Monday, May 21, 2012
Tulips Way Above the Ground
We have a Tulip Tree in our backyard. I remember being excited when we got it as a young seedling because we were told it would grow fast. At that time our backyard was just starting to fill out with trees, shrubs, and flowers so we were delighted with the rapid growth idea. Well, several years later and forty feet higher, the Tulip Tree is a mainstay of the yard. And it keeps growing. We learned that it can actually grow to be 150 feet! That’s a little more than we expected.
This past weekend we had a visual of the potential of the Tulip Tree. We went to the opening of Duke Farms in Hillsborough, NJ, http://www.dukefarms.org/en/About-Us/ and in our walk through part of the 2,740-acre property of the Duke family we came upon some Tulip Trees that were three times the thickness of ours and way higher. The Duke Farms is now open to the public. Its mission “is to be a model of environmental stewardship in the 21st century and to inspire visitors to become informed stewards of the land.”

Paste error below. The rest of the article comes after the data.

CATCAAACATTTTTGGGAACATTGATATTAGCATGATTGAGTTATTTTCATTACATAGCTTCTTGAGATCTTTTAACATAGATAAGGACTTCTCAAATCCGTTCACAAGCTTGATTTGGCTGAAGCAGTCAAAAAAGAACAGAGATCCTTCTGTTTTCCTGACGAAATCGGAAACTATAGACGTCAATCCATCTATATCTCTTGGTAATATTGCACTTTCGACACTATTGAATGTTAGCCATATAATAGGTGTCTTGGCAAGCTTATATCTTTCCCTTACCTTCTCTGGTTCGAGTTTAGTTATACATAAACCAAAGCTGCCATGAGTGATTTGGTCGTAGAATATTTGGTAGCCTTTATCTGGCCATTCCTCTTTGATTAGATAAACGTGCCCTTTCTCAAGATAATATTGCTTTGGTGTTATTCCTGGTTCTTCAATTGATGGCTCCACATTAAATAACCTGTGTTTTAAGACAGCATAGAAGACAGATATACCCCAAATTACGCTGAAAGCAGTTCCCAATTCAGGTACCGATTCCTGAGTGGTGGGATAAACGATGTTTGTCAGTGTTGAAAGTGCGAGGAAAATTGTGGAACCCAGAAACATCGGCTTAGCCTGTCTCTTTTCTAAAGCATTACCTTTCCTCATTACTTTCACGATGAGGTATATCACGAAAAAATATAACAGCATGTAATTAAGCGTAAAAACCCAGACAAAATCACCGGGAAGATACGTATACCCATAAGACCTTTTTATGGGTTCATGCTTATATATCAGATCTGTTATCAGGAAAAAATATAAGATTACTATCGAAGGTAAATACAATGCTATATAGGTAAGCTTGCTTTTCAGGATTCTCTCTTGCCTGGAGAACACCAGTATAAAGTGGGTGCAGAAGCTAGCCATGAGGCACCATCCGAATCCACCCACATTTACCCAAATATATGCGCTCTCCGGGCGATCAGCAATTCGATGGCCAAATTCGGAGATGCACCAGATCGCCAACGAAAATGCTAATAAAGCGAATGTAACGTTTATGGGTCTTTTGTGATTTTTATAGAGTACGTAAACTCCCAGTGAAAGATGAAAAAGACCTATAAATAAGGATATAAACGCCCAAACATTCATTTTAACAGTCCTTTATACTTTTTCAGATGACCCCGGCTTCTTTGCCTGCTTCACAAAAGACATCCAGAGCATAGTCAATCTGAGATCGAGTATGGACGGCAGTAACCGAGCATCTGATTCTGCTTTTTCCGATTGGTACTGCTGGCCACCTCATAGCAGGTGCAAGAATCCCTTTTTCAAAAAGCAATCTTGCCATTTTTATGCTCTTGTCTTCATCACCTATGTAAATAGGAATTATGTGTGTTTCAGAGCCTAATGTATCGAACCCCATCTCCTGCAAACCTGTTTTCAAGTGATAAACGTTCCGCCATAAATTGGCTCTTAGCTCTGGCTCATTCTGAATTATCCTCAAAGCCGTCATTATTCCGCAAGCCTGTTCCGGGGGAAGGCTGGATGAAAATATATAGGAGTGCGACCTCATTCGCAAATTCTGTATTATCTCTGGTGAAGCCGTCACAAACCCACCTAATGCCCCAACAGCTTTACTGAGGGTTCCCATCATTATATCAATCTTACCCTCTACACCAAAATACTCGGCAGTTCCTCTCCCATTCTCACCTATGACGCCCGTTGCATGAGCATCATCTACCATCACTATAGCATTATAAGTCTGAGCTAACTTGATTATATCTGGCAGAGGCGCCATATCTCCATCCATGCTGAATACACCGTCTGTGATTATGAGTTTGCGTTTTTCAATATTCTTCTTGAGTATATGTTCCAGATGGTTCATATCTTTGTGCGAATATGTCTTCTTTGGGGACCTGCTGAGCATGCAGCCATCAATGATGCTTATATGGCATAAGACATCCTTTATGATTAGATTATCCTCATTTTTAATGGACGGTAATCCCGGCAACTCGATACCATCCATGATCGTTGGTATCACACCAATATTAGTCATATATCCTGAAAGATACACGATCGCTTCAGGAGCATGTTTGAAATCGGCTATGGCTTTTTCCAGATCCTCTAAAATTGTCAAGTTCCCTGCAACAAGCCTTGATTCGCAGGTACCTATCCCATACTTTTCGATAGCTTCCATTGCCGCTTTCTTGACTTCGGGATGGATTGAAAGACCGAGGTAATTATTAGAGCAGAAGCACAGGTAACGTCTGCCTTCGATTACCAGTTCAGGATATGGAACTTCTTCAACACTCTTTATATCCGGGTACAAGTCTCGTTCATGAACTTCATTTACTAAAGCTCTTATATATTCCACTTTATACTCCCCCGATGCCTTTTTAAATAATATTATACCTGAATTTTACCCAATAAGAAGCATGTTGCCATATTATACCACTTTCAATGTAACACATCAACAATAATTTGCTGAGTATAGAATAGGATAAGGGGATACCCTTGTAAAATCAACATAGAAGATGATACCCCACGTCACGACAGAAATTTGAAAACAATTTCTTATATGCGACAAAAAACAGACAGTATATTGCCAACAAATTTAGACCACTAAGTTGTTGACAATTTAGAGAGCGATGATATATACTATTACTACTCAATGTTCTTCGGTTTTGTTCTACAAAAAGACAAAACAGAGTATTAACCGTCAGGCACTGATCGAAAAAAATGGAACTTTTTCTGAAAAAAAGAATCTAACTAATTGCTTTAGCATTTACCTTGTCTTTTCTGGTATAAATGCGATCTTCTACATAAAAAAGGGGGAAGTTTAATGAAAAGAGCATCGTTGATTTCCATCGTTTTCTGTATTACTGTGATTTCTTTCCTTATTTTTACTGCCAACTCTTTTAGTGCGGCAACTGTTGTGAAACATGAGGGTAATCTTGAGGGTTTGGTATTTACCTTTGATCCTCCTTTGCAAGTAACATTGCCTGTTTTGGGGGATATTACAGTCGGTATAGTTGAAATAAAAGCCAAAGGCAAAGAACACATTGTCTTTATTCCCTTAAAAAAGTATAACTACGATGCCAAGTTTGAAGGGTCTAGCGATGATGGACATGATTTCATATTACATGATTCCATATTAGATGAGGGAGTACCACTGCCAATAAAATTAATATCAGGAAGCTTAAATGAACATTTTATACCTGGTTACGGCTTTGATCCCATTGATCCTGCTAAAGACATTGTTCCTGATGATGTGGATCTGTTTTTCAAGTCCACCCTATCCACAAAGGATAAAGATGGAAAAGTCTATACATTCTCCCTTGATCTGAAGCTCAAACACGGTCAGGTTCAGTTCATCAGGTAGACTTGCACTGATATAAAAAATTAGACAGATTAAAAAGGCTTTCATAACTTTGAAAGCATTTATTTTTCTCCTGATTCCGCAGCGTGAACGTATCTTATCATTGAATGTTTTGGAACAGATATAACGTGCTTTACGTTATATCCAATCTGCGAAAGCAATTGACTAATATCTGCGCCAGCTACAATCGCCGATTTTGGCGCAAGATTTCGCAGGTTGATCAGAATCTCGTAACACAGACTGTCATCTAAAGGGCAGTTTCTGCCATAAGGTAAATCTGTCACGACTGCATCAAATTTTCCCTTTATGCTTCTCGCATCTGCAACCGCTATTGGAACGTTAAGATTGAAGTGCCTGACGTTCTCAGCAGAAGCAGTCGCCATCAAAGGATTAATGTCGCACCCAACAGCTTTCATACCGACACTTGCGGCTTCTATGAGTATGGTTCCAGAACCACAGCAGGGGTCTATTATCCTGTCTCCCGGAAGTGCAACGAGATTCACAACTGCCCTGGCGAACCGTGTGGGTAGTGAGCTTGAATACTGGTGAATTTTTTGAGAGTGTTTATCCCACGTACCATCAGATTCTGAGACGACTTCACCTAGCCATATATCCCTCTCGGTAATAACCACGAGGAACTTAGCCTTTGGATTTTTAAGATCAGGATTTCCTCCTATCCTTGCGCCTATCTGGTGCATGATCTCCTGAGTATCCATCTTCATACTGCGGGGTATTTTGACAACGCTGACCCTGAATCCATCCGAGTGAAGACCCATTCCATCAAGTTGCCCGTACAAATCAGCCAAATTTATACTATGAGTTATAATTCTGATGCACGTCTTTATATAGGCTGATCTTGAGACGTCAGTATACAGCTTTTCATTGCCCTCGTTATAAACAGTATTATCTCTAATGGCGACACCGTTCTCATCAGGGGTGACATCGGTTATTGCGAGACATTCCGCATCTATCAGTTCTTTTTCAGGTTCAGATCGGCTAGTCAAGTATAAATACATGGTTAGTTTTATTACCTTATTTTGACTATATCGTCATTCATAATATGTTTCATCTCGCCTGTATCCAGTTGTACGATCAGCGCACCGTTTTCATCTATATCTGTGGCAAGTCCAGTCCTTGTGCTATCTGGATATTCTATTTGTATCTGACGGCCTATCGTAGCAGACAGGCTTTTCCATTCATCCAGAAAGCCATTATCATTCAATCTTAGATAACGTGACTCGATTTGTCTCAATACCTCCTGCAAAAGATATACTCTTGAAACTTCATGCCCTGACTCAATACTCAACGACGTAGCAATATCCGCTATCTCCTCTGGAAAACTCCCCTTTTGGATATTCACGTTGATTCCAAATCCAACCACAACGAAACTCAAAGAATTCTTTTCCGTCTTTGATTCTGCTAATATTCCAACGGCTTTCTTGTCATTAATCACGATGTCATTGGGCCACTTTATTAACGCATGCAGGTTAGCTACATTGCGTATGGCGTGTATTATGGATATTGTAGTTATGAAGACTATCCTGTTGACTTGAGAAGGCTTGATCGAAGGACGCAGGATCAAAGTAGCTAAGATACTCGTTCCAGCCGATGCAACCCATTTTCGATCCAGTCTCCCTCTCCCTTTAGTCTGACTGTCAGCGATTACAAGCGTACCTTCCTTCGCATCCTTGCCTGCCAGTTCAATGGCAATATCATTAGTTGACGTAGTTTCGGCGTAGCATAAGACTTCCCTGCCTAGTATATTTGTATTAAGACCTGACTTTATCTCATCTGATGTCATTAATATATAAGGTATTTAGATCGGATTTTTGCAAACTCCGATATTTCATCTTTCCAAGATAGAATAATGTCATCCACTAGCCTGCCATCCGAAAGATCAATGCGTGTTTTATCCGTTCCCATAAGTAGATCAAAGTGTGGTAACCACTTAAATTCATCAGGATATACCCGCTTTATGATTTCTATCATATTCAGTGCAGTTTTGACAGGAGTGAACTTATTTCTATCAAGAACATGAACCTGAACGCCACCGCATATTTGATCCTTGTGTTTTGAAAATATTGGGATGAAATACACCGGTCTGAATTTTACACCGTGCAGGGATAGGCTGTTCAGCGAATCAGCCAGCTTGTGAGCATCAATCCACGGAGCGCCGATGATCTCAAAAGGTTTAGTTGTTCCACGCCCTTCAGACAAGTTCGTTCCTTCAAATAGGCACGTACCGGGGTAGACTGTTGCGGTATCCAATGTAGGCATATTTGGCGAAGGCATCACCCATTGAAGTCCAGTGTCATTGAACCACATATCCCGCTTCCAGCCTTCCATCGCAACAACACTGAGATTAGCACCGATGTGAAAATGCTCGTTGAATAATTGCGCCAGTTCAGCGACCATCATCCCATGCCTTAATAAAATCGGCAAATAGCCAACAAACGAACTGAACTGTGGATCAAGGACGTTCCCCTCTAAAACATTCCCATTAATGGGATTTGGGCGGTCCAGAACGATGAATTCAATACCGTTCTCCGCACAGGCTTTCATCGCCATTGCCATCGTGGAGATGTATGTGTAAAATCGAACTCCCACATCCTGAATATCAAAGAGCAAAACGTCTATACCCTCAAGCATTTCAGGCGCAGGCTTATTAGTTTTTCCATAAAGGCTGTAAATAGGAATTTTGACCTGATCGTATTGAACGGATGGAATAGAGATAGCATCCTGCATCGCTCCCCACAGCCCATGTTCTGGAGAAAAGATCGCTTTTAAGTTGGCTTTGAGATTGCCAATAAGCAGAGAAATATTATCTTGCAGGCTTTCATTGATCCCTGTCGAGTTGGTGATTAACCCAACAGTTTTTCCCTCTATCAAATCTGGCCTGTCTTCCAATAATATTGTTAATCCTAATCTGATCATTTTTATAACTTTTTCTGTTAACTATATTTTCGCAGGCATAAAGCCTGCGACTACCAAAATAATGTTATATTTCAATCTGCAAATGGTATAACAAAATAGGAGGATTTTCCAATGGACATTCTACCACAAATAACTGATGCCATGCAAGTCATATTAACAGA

Despite its size potential, I am glad we planted our Tulip Tree. It is a treat to see the tulip-like flowers each spring. It’s like having an outdoor bouquet. Most of the flowers bloom toward the top of the tree – more sun, I guess – but they eventually drop down to be admired. I learned not to press my face too close, however, as they are a source of pollen, which makes bees happy but can trigger allergic reactions. Our tree is also a harbinger of Fall. Its leaves flutter to the ground earlier than most in a bittersweet reminder of the cycle of seasons.
American Tulip Tree:http://www.untamedscience.com/biodiversity/plants/flowering-plants/dicotyledons/magnoliales/magnoliaceae/liriodendron/american-tulip-tree